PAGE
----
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By Marc Peyser
September 29, 2015
Dorothy Alexander—Alamy

Need a raise? Maybe you should quit your day job.

A new survey has found that 45% of full-time freelancers say they make more money working on their own than they would in a traditional job.

The fifth annual “State of Independence” study, conducted by MBO Partners, surveyed more than 1,000 freelance workers on their incomes and attitudes toward working solo. Among the most eye-popping results: 2.9 million full-time freelancers reported making more than $100,000 a year, up from 2 million in 2011.

They’re not only wealthier—they’re happier, too. (Maybe there’s a correlation there.) While many 9-to-5’ers fear the uncertainty that might come from working on their own, 43% of the freelancers in the survey reported feeling more secure working independently than they did working for someone else.

Overall, the report found that there are 17.8 million people working full-time as freelancers, and another 12.4 work part-time.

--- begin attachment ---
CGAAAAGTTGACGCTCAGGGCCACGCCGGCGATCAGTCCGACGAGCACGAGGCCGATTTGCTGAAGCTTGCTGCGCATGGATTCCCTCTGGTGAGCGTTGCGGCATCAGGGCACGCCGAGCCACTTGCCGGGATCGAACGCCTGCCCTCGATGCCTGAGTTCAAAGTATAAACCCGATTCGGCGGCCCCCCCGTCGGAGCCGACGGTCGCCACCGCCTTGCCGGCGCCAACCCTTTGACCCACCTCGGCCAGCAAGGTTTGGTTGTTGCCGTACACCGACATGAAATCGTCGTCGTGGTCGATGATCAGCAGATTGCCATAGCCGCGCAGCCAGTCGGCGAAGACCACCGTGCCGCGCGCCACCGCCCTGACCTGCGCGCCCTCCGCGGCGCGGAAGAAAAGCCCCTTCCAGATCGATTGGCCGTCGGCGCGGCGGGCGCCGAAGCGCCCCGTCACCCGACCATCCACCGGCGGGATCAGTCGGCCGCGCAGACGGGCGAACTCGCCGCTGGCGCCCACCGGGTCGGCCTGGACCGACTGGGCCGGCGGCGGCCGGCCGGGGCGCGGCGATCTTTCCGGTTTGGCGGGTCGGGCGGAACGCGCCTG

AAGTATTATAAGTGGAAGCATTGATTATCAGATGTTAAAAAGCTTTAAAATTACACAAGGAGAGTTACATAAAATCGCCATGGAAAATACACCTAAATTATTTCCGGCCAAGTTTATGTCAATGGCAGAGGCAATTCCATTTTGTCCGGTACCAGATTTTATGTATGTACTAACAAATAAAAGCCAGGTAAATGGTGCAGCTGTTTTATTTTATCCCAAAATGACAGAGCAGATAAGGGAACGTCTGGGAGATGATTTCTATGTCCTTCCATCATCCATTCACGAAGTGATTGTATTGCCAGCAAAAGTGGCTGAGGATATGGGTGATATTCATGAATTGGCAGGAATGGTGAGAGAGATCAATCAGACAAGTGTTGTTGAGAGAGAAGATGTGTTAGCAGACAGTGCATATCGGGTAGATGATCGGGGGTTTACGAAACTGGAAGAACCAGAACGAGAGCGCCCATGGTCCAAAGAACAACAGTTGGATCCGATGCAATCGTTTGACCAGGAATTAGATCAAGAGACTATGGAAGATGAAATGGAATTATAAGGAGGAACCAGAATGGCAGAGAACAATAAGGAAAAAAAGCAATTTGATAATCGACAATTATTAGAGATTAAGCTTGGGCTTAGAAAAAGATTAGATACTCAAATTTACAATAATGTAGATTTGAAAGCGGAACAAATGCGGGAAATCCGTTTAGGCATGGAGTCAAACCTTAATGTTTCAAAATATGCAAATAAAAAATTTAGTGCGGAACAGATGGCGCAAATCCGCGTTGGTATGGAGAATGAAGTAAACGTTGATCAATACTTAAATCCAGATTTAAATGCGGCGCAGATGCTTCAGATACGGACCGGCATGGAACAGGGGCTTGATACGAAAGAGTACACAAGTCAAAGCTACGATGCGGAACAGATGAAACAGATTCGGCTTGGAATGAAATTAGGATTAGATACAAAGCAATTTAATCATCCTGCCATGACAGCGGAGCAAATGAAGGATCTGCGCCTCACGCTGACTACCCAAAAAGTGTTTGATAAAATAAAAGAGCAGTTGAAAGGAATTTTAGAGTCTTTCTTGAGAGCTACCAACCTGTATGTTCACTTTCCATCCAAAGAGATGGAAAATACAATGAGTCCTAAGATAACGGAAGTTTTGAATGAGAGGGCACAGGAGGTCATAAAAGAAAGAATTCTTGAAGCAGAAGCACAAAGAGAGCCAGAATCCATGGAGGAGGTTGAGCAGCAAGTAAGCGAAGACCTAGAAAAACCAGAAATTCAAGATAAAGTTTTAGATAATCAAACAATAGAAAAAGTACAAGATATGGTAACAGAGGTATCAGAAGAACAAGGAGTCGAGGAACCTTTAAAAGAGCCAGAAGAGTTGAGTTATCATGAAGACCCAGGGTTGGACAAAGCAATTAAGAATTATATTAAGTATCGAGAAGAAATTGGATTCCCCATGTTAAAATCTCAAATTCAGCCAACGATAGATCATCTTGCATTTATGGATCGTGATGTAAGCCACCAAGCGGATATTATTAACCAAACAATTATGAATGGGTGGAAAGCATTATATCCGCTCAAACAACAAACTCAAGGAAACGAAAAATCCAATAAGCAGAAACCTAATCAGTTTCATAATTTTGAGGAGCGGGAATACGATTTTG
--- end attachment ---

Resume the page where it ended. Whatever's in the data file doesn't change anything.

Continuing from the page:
Want more information on the freelance economy? Check out this gallery.

Advertiser Disclosure

The purpose of this disclosure is to explain how we make money without charging you for our content.

Our mission is to help people at any stage of life make smart financial decisions through research, reporting, reviews, recommendations, and tools.

Earning your trust is essential to our success, and we believe transparency is critical to creating that trust. To that end, you should know that many or all of the companies featured here are partners who advertise with us.

Our content is free because our partners pay us a referral fee if you click on links or call any of the phone numbers on our site. If you choose to interact with the content on our site, we will likely receive compensation. If you don't, we will not be compensated. Ultimately the choice is yours.

Opinions are our own and our editors and staff writers are instructed to maintain editorial integrity, but compensation along with in-depth research will determine where, how, and in what order they appear on the page.

To find out more about our editorial process and how we make money, click here.

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